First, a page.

…when you live in a place long enough you eventually get past figuring out what it means to your lifestyle to live where you live. You can stop chasing around trying to find things and you get over the novelty of this new place and settle into just living. We aren’t quite to that point ourselves but I got to thinking about the way that happens.
If you’re an RV’er who spends a few days, or maybe a couple weeks in a place you might never get to that point; RV’ing can be like a perpetual vacation if that’s what you want. A lot depends on whether you’ve ever been to a given place before, or how much you like doing the things tourists do.
I got to thinking about this process over weekend. We aren’t quite there yet, but the emotional landscape looks a lot different than it did upon our arrival. Of course how quickly one gets to feel ‘at home’ in a new environment depends on many factors including how nosey you are. And I admit to being pretty nosey. There are a lot of things I ant to know about in a new place — it’s just who I am.
I keep hoping we’ll have a week where we don’t feel compelled to go our checking things out. Just a week when we will have been here long enough that all we want to do is eat meals, check out the wildlife refuges, take a few pictures, and spend some time in the pool.
Then again I wonder about whether it’s normally this overcast. The stats say that San Benito ‘normally’ gets 231 days of sunshine year — a statistic we are woefully running behind at present. But we can live with what we are getting.
A month or so ago we had checked out a few alternate RV campgrounds — and stopped. Then a week ago we started all over again — and stopped. Are we really dissatisfied where we are? I don’t think so — we just like seeing how other people live. Peggy used to love looking at houses for sale. We weren’t looking for a new home — she just loved looking at them. I think that’s what we are doing here — just looking. But sometimes one never knows what’s going on in ons’e own sub conscious. Would we be looking at houses for sale if we were still in Wisconsin? I doubt if we’d do it during this time of year — but yeah… it’s possible we might.
I admit that I had hoped for better weather to visit the local wildlife refuges. I have mistakenly described this as an arid climate — but that is not what it is. “Arid” defines land that receives so little moisture that it is unproductive or parched. This is an area where a large amount of the US fruit and produce crop originates — it is definitely PRODUCTIVE. It’s just drier than we are accustomed to — and definitely wetter than we had expected — but then the area is recovering from a several year long drought and few people here are complaining: just the Winter Texans.
I’m glad we decided to skip the trip to Florida, and I’m glad we decided to hang out here another couple months. Clearly this is not Utopia, there are problems here: (1.) in the area and (2.) in the RV park. But we’re happy here and maybe a couple extra months may be long enough to get past that familiarization period. When we are talking with some of the residents who have been coming back for 20 years it’s hard for me to figure out how long it takes before we might be able to remember that the third weekend of January and February are Market Days on Padre Island and that the first weekend of the month are flea market days in Harlingen, and certain restaurants have $0.50 oysters on Thursdays and others have great wing…. these are all things I wish I could remember…. and don’t. ARGH.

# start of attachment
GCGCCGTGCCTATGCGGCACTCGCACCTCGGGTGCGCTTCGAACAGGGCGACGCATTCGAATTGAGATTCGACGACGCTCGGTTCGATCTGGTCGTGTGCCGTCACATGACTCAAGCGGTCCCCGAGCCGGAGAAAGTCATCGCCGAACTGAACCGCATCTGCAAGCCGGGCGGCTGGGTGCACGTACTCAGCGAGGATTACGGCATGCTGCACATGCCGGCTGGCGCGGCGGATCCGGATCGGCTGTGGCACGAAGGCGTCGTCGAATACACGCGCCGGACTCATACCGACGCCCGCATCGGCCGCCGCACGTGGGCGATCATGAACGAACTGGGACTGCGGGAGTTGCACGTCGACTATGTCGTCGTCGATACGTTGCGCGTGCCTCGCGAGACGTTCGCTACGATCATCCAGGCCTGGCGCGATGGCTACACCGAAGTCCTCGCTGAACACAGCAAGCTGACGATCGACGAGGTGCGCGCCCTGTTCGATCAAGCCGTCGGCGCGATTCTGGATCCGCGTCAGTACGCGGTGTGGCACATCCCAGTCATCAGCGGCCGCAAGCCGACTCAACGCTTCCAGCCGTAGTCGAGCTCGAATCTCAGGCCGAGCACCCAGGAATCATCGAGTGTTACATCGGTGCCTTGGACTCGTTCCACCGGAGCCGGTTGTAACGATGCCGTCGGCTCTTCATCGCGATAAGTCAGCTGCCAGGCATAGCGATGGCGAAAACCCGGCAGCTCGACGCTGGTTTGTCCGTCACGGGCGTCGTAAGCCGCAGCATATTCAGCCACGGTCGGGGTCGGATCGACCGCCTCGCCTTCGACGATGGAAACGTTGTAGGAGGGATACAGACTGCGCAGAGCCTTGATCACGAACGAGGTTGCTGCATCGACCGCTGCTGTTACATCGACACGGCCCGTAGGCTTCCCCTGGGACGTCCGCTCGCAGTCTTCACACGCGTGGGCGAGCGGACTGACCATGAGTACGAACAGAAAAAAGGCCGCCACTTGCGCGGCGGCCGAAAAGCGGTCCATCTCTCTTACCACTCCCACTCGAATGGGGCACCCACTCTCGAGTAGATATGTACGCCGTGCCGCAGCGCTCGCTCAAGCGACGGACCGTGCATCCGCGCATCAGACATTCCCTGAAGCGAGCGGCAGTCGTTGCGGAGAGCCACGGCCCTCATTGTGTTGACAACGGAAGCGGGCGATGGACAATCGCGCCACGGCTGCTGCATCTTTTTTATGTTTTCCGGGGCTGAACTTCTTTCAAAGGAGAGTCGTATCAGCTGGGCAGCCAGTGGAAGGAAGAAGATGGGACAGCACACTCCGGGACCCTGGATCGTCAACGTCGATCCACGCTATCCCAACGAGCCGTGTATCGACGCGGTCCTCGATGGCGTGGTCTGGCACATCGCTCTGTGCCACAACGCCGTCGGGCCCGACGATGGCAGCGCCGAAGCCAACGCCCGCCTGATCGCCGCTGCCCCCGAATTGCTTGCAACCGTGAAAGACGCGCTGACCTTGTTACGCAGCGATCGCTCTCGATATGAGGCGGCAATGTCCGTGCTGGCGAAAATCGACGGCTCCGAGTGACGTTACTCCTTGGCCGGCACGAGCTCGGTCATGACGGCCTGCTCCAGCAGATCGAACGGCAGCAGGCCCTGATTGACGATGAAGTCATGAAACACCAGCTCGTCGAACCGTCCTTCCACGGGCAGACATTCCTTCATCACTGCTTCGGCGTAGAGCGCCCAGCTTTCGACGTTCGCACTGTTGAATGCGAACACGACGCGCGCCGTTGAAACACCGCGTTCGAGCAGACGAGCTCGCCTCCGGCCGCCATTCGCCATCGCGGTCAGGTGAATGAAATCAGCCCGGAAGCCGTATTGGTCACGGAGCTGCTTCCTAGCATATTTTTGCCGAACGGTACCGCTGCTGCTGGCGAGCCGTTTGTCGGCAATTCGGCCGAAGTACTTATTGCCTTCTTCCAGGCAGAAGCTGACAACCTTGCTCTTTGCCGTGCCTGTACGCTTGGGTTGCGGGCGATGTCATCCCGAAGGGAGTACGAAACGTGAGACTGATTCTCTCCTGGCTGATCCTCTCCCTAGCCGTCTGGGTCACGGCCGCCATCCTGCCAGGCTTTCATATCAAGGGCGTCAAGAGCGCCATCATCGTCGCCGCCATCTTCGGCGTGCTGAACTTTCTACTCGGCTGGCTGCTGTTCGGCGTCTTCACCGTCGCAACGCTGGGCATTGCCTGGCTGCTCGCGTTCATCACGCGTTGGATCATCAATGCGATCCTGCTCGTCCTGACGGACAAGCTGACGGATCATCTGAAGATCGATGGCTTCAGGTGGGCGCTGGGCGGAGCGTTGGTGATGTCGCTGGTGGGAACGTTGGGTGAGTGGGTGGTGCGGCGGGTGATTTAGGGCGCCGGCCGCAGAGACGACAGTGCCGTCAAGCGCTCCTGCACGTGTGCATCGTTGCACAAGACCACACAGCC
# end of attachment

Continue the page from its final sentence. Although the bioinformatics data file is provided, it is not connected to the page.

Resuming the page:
But some things don’t happen quickly. Some of those I’ll probably never be good at remembering. Some of their memories are based in factors we don’t care about. I’m not going to bars and drinking — and the reason they know about Thursday Oyster nights is that they go there to drink and they have an association upon which to hang the memory. So, even though the proud male part of me is miffed that my memory isn’t as good as once it was, another part of me is quite happy not being able to remember things that others think are important. I don’t care about flea market days because we aren’t (either of us) into jewelry or chachkies; our life is simpler and part of making our life simpler was giving up some things we didn’t care about in the first place.
I thought that by now we would be settled into a more ‘normal’ rhythm (like living in Milwaukee) but I was wrong. I don’t know why I set up an artificial deadline; I just did. And now I’m saying (to myself) “You dummy…. Why’d you do that?” And the truth is that I have always needed deadlines. If I didn’t have deadlines I created them for myself. It’s still part of that Puritan Work Ethic raising it’s head and dogging my heels. But — now I can at least see what I’m doing. And sometimes even when I know I could be doing something I’ll get out a book and read, or I’ll choose to simply sit and BE. I used to feel guilty when I did that. Now, I’m happy I’ve made it to this age and have the opportunity to do so.
Thanks for stopping by, and I’ll talk with you tomorrow.
Los Tortugo’s Seafood Market — if you are in the area you have to try this extremely simple seafood place. It’s nothing to look at, right next to a Stripes gas station and in front of the local H-E-B store. There aren’t many seats — maybe 8. It’s primarily a seafood market and carry out. But the seafood is divine, and if you ask Peggy, they serve the best fried shrimp she has ever had. The prices are very reasonable, you pick out your drinks from the refrigerator cases next to the cashier and the seafood case. Buy your seafood — almost whatever you want — fresh from their own boats. Have them cook it to eat there or carry it home. They have wonderful ceviche too! by the pint or 1/2 pint. GO!